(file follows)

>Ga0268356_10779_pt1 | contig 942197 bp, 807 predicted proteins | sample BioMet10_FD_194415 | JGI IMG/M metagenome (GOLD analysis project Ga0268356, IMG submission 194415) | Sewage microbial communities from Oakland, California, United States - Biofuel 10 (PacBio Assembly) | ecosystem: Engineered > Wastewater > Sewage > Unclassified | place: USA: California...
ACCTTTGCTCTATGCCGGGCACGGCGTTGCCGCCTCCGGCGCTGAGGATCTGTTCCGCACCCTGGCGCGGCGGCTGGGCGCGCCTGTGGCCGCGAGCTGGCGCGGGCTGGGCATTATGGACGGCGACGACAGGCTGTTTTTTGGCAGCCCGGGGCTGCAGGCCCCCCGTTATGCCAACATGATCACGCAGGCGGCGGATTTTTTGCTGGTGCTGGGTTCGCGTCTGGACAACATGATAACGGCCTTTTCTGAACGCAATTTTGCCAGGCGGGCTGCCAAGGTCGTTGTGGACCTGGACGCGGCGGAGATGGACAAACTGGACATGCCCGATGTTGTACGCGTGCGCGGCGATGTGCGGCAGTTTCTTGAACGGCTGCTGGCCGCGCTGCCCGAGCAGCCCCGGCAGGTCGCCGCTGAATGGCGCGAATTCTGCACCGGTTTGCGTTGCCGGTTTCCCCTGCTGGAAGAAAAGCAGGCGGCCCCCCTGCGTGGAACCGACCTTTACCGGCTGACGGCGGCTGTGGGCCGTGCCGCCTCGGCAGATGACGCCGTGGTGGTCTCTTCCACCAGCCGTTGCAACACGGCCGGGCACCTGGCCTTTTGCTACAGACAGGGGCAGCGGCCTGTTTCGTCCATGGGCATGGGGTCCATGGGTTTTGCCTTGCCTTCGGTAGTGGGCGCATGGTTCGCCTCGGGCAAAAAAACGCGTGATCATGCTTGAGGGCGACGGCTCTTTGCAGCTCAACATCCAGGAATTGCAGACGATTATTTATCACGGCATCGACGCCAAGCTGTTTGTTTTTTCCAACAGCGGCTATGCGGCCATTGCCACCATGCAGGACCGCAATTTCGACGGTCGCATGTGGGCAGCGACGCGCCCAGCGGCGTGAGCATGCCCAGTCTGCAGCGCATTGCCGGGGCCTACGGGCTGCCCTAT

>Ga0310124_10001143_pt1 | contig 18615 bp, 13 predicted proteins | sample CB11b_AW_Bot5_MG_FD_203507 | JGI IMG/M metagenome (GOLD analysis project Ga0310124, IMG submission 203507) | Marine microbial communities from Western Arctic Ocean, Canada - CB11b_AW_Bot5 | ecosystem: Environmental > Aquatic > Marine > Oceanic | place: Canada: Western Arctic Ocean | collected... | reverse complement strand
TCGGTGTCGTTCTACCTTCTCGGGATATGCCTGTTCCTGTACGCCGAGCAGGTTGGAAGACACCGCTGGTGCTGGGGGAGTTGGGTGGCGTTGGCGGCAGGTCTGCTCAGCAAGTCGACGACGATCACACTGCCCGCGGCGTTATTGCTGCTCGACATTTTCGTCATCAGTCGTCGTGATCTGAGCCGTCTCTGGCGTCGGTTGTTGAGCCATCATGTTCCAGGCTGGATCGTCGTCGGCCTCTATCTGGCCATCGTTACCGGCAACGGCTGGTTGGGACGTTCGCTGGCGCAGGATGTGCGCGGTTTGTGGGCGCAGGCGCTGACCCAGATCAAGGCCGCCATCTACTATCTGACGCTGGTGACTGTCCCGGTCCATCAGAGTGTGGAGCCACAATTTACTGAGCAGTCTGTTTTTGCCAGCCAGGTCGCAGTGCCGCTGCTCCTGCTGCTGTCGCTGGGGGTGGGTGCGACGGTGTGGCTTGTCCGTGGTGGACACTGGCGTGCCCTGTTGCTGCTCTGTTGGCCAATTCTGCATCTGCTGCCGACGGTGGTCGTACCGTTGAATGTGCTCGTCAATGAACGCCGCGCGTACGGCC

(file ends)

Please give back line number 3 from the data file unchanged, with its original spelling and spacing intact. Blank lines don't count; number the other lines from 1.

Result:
>Ga0310124_10001143_pt1 | contig 18615 bp, 13 predicted proteins | sample CB11b_AW_Bot5_MG_FD_203507 | JGI IMG/M metagenome (GOLD analysis project Ga0310124, IMG submission 203507) | Marine microbial communities from Western Arctic Ocean, Canada - CB11b_AW_Bot5 | ecosystem: Environmental > Aquatic > Marine > Oceanic | place: Canada: Western Arctic Ocean | collected... | reverse complement strand